By Chris Lane
By Olivia Flores Alvarez
By Angelica Leicht
By Jef Rouner
By Jef With One F
By Jef With One F
By Marco Torres
Oh, happy day! The Alley Theatre's Gregory Boyd has taken on Shakespeare once again. Wildly innovative, wonderfully strange and never stodgy, Boyd's Shakespeare can always be counted on to shake up our schoolmarmish expectations of the greatest playwright in the English language. And Boyd's deliciously entertaining production of the comedic Twelfth Night or What You Will might be the director's best dance ever with the Bard.
At the start we learn that two of the central characters, Viola and Sebastian, are twins who have traveled together only to get lost and separated at sea. Shakespeare picks up the story with Viola's arrival in the city of Illyria, where she disguises herself as a boy named Cesario and finds employment with Orsino the duke (Todd Waite). Not only is Viola (Josie de Guzman) herself a compelling sprite of a character, but so are the oddballs spinning around her. And each one is rendered with unequivocal joy by the stunning ensemble Boyd has put together from his resident company members. They work together like fine clockwork, telling Viola and her brother Sebastian's tales of love and gender-bending with heartfelt charm.
There's always aristocracy in Shakespeare's world. And it takes on glamorous proportions here. As played by Waite, Orsino the duke is a pop star of a ruler. His long hair flows over his naked, tanned chest as he struts around, preening and sighing like a lovesick teen. He's pining for the beautiful Countess Olivia (Elizabeth Heflin), who is fairly incandescent with her crown of golden hair. But Heflin's Olivia is no easy catch. Aloof in her sadness (she's suffered a recent death), Olivia has no interest in Orsino.
Of course it is Cesario (secretly Viola) who is sent to deliver Orsino's dispatches of love. And in true Shakespearean style, it isn't long before Olivia falls head over heels for the youthful messenger. What follows is a farce of hysterical proportions. Dressed as a boy, Viola must find a way of avoiding Olivia's amorous advances. Even worse, Viola soon discovers that she herself is in love with the duke, but she has no way of telling him without revealing her true identity. What's a girl dressed up as a boy to do?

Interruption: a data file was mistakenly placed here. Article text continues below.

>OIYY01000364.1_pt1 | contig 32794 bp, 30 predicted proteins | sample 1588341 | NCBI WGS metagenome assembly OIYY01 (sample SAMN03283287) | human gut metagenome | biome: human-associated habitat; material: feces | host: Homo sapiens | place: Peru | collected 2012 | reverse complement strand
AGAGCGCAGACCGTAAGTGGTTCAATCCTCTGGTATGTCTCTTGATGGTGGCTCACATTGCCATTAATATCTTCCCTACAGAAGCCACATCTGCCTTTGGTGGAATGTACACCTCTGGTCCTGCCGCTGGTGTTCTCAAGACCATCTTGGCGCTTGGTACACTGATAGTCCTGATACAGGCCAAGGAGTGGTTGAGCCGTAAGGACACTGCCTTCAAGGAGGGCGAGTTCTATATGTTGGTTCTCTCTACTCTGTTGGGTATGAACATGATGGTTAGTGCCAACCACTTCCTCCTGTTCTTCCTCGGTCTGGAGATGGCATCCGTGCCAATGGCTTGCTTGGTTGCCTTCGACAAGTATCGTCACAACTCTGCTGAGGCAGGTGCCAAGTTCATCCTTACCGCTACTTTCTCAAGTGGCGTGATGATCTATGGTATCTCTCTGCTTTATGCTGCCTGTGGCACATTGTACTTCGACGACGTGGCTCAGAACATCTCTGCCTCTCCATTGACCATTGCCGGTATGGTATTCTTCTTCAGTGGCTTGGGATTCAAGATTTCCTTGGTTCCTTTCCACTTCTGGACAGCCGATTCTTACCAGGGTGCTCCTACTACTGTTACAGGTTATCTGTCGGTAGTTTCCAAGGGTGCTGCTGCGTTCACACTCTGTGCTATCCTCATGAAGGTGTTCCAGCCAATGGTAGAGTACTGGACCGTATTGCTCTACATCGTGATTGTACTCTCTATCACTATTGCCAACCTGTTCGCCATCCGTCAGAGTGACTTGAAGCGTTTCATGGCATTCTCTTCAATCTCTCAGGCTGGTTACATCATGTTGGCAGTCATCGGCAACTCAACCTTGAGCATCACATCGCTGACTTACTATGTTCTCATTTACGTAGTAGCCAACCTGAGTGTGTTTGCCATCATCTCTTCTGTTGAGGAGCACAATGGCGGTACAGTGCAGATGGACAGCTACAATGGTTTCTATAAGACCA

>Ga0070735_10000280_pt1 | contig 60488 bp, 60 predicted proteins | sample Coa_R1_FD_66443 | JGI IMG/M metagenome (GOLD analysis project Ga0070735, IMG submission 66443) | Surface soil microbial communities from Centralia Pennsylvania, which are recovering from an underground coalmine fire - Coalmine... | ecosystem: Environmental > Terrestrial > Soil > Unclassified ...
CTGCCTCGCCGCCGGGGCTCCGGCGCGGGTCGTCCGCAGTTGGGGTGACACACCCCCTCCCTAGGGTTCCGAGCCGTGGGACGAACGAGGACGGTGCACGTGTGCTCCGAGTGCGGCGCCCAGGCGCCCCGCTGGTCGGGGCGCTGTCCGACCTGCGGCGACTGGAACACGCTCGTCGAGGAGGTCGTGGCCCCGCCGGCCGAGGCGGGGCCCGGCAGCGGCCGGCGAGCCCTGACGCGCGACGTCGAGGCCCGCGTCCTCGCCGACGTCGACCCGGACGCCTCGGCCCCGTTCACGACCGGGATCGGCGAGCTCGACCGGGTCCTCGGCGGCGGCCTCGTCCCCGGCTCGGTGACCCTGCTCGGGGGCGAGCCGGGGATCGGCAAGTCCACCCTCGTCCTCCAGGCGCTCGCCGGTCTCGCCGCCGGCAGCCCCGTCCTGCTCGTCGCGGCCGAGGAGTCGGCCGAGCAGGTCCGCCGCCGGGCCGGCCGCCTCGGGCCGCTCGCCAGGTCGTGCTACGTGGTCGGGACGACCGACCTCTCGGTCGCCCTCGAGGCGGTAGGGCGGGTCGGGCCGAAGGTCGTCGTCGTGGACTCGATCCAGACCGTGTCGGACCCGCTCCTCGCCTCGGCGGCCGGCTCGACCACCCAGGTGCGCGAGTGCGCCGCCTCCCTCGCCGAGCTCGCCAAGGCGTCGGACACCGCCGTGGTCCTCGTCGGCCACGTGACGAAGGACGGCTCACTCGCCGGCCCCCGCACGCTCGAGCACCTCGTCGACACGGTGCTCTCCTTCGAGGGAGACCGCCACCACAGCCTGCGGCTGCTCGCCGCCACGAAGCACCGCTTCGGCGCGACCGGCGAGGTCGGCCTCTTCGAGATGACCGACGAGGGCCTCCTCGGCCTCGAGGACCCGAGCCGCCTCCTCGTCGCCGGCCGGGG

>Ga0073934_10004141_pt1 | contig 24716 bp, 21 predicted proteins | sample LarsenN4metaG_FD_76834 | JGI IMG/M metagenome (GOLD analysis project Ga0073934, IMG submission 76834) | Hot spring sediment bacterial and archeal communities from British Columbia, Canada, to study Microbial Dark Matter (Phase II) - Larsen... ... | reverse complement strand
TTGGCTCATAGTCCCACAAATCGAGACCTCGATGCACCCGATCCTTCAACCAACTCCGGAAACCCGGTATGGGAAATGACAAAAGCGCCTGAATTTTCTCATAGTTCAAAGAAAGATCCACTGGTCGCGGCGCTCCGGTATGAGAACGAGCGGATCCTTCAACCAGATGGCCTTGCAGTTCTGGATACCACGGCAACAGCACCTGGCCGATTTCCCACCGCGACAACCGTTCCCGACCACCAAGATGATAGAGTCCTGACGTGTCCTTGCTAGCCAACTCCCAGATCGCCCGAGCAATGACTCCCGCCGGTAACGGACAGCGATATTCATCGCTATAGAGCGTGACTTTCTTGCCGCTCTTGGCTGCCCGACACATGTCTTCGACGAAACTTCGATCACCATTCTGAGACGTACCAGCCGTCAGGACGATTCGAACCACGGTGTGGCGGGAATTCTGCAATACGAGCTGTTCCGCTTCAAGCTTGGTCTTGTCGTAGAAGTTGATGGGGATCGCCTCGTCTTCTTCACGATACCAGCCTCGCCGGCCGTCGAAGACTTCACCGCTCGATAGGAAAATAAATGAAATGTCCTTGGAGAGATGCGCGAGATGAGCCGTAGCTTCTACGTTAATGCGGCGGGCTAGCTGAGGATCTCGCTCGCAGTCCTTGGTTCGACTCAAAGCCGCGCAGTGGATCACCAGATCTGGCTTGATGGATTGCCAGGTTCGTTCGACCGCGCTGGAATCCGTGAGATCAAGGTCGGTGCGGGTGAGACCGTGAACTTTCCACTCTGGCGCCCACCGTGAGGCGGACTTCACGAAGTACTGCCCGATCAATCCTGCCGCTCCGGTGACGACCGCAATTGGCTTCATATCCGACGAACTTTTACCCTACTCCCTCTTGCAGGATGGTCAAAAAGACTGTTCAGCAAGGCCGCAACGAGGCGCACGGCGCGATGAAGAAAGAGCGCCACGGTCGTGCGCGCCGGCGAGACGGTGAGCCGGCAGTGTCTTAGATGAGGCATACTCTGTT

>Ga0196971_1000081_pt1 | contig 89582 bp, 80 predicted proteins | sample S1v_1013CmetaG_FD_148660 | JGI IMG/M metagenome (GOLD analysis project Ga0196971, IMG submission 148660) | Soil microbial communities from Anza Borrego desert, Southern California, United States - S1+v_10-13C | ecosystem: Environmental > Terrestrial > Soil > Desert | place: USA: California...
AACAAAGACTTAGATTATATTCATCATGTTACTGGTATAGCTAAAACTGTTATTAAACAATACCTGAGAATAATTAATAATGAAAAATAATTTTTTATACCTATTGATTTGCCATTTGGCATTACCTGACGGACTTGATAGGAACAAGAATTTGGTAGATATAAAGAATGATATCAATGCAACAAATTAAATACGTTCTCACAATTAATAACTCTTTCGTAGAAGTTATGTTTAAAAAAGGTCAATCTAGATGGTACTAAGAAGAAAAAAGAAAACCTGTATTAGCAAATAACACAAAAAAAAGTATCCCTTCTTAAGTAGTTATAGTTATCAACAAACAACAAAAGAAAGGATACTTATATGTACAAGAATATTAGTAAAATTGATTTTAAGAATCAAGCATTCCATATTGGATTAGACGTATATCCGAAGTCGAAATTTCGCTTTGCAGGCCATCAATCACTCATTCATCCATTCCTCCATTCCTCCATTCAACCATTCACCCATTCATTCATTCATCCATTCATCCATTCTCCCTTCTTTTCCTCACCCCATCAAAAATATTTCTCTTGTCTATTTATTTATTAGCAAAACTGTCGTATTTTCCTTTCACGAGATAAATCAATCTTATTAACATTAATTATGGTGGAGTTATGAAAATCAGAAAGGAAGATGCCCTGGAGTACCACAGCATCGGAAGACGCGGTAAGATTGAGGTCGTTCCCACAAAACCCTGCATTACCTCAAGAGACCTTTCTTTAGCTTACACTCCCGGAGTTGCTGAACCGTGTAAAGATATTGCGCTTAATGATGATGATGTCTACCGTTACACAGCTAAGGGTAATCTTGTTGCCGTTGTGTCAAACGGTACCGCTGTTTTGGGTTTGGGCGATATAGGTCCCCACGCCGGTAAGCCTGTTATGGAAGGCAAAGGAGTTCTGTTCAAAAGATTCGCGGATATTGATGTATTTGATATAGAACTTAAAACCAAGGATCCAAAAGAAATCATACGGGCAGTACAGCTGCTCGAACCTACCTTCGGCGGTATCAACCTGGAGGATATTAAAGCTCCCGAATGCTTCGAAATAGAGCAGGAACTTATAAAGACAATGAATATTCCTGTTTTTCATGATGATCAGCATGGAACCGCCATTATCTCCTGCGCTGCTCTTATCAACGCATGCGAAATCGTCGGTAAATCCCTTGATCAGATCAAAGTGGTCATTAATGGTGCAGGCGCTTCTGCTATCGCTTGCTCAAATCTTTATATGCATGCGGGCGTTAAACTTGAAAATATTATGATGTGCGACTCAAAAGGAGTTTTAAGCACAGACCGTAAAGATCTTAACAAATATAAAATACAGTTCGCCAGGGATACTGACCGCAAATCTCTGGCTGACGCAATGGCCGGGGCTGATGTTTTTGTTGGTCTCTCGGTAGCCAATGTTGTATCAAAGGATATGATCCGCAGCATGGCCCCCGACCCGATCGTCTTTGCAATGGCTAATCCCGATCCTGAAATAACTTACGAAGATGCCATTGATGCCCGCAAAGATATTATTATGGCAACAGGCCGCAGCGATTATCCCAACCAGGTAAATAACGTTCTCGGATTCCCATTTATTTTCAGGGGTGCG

While the beautiful people are figuring out their troubles, the hangers-on in Olivia's house are working out their more plebian problems. Leading the pack is Sir Toby Belch (James Black), Olivia's poor and dissolute uncle. Wearing a bulbous nose and a big belly, Black is the model of a low-down drunk. He manipulates a visiting wealthy fop named Sir Andrew Aguecheek (John Tyson) into believing that the lovely Olivia might fall in love with him. Tyson is hysterical here, tromping across the stage dressed in his pink high-heeled shoes, flame-red stockings and white wig. But Sir Toby and Aguecheek are more than simple buffoons: Their clowning has a wistful soul to it. When Feste (Jeffrey Bean), Olivia's jester, plays love songs at the men's drunken binges, the stage fills up with the lonely ache that often comes from too much wine and not enough women.
The steward of Olivia's household is a puritan fool named Malvolio (Paul Hope). He wants nothing to do with any of the fun and games conjured by the clowns. So, of course, much fun is had at his expense, especially after a manufactured note convinces the sour party pooper that Olivia is in love with him. Hope has a great deal of fun playing the ridiculous Malvolio, who's encouraged to prance about in yellow stockings for his horrified lady's benefit. The forever disapproving steward is also persuaded to smile for his lady, and Hope has a heyday with Malvolio's hilariously hideous attempt at grinning.
Unbeknownst to Viola, her dear brother Sebastian (Daniel Magill) finds his way to Illyria at last. Neither twin knows the other has survived. There's still more fun to be had in the farcical moments that ensue. Sebastian gets mistaken for Cesario/Viola and vice versa. One of the best moments of the night happens when beautiful Olivia sees that there are two of her precious Cesarios and exclaims, "Most wonderful!"
Fabio Toblini's gorgeous costumes evoke all sorts of eras, seeming to move from the Spanish Renaissance to the 18th century to who knows where else. But they're all fabulous to look at and somehow make perfect sense in this world. And Kevin Rigdon's elegantly simple set of doors and scrims and gilded prosceniums is impressive in its understated beauty. All the energies in this fine production are held together by Boyd's brave, wonderfully inventive direction and his willingness to make Shakespeare utterly new all over again.